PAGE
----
A second round of drinks and his grilled cheese arrived, lightening the mood in a way only grilled cheese can. I told him that I was a film student based in New York for the time being, and that aside from meeting older men, I was hoping for someone to show me around some otherwise — possibly, financially — inaccessible parts of the city. He seemed surprised that I wasn’t asking for a fixed sum, and asked me how much I paid monthly in rent. “Oh, not much…” I replied, stalling. If I told him that it was fully covered by my scholarship, he might guess that I wasn’t really in this for money — and if so, what? An article? Never. I bluffed a figure between the $1200-$1400s per month, and he seemed to buy it.
He offered to pay my rent in exchange for meeting once a week. If we vibed, our commitment, along with my financial gains, would increase exponentially. Slightly tipsy, I laughed out loud, unsure as to whether this made me feel more like a CEO or a sex worker. He seemed to mistake my amusement for flirtation and leaned in for a kiss, which made me laugh even harder. I told him I had to go home as I had class the next day, and he suggested we check out his new loft on Wythe Avenue. When I assured him that I really needed to return to my dorm, he pulled out his iPhone to show me photos of his recently decorated living room, with an air of, “This could be yours one day!” I shuddered and said goodbye, giving him an awkward hug and walking briskly to the Bedford Street L train.
The next two men were unremarkable: between the fashion photographer from Greenwich Village — creepy — and the plastic surgeon from Miami — very creepy — I couldn’t help but feel that I would need to be truly desperate for money to every involve myself with this bizarre species of rich, overworked male.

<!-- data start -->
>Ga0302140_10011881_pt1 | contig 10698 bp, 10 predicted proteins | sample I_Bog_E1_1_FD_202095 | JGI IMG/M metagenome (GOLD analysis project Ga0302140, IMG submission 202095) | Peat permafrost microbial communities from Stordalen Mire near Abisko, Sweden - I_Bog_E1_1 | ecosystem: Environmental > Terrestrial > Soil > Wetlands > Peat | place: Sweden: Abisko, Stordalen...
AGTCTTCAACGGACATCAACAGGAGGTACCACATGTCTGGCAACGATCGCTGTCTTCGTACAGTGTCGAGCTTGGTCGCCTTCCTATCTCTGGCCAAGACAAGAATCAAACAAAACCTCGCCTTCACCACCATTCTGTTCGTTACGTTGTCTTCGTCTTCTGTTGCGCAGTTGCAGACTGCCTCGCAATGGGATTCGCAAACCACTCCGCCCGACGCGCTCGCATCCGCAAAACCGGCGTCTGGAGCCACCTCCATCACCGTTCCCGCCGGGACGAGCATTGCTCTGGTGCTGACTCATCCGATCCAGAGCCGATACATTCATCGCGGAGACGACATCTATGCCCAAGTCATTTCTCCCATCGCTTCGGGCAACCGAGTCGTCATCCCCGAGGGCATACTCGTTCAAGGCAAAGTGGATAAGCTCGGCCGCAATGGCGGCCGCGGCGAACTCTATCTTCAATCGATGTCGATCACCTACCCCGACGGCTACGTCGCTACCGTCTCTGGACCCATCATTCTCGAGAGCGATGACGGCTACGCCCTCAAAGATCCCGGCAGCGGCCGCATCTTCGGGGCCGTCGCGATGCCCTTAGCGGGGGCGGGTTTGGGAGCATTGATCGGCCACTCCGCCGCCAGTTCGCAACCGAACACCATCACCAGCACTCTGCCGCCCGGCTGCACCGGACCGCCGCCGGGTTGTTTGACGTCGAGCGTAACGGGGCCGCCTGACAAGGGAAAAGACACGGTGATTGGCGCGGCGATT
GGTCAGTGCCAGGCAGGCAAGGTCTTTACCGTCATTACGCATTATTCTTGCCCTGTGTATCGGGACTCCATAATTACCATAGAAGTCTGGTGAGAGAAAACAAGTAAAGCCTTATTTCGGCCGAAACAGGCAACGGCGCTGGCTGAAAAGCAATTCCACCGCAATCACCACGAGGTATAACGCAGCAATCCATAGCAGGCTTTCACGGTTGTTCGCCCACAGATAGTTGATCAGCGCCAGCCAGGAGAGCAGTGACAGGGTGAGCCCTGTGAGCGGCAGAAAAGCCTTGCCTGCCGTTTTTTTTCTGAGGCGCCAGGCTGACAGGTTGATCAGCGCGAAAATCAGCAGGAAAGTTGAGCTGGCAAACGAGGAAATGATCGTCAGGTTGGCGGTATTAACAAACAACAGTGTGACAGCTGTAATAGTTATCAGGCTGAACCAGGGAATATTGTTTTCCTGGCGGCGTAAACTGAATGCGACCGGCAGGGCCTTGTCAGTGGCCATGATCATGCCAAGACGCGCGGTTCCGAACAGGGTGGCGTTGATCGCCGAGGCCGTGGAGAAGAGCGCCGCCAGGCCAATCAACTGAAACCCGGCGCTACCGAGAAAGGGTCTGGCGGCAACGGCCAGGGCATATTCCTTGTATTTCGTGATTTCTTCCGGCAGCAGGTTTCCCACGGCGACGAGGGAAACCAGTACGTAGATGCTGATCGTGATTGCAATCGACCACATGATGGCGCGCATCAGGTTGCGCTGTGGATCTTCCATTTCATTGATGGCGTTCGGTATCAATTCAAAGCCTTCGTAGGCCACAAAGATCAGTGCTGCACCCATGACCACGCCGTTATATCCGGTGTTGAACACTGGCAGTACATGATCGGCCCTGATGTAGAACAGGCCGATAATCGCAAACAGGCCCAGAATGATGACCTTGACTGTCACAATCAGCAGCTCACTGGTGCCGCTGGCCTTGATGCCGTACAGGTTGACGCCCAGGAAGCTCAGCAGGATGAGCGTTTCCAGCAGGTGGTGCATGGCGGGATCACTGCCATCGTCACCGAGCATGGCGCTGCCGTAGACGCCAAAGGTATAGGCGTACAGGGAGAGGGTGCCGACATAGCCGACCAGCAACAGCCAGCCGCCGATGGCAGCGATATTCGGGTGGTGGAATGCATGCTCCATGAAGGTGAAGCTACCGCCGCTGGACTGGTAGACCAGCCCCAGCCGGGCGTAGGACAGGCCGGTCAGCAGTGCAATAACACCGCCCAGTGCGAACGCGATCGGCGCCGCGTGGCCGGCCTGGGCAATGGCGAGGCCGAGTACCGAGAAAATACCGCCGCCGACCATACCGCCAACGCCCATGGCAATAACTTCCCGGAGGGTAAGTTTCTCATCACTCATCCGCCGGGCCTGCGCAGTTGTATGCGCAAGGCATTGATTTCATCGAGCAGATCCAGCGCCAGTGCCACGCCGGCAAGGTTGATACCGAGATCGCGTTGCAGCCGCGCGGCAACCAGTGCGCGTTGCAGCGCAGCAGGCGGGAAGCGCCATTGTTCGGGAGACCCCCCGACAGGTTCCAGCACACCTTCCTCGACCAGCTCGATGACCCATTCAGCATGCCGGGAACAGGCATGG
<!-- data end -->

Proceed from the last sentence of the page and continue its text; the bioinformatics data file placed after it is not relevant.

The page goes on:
Ironically though, I actually felt safer going on dates with these strangers than if it had been any random college guy; operating under the SA umbrella, if one of these men overstepped my boundaries in any way, I would have reason to report him to the website administration and to one of the many influential sugar baby blogs. One day, after receiving a particularly unsavory string of messages, I was surprised by how quickly SA administration replied with news that they had received a number of recent complaints about this member. Within twenty-four hours, his profile had been erased. No more sugar for you, sir.
In the midst of all the Title IX debates shaking college campuses around the USA, I was pleasantly surprised to find an environment in SA in which naming and shaming dangerous men was not just encouraged, but crucial to the business model of the website. If sugar babies felt unsafe, the entire system would collapse.
Anthropological curiosity aside, I slowly began to feel resigned to the fact that I would never find anyone vaguely likeable on SA. Then Ethan came into the picture.
Read Part III here.
The author is a contributing writer. Email her at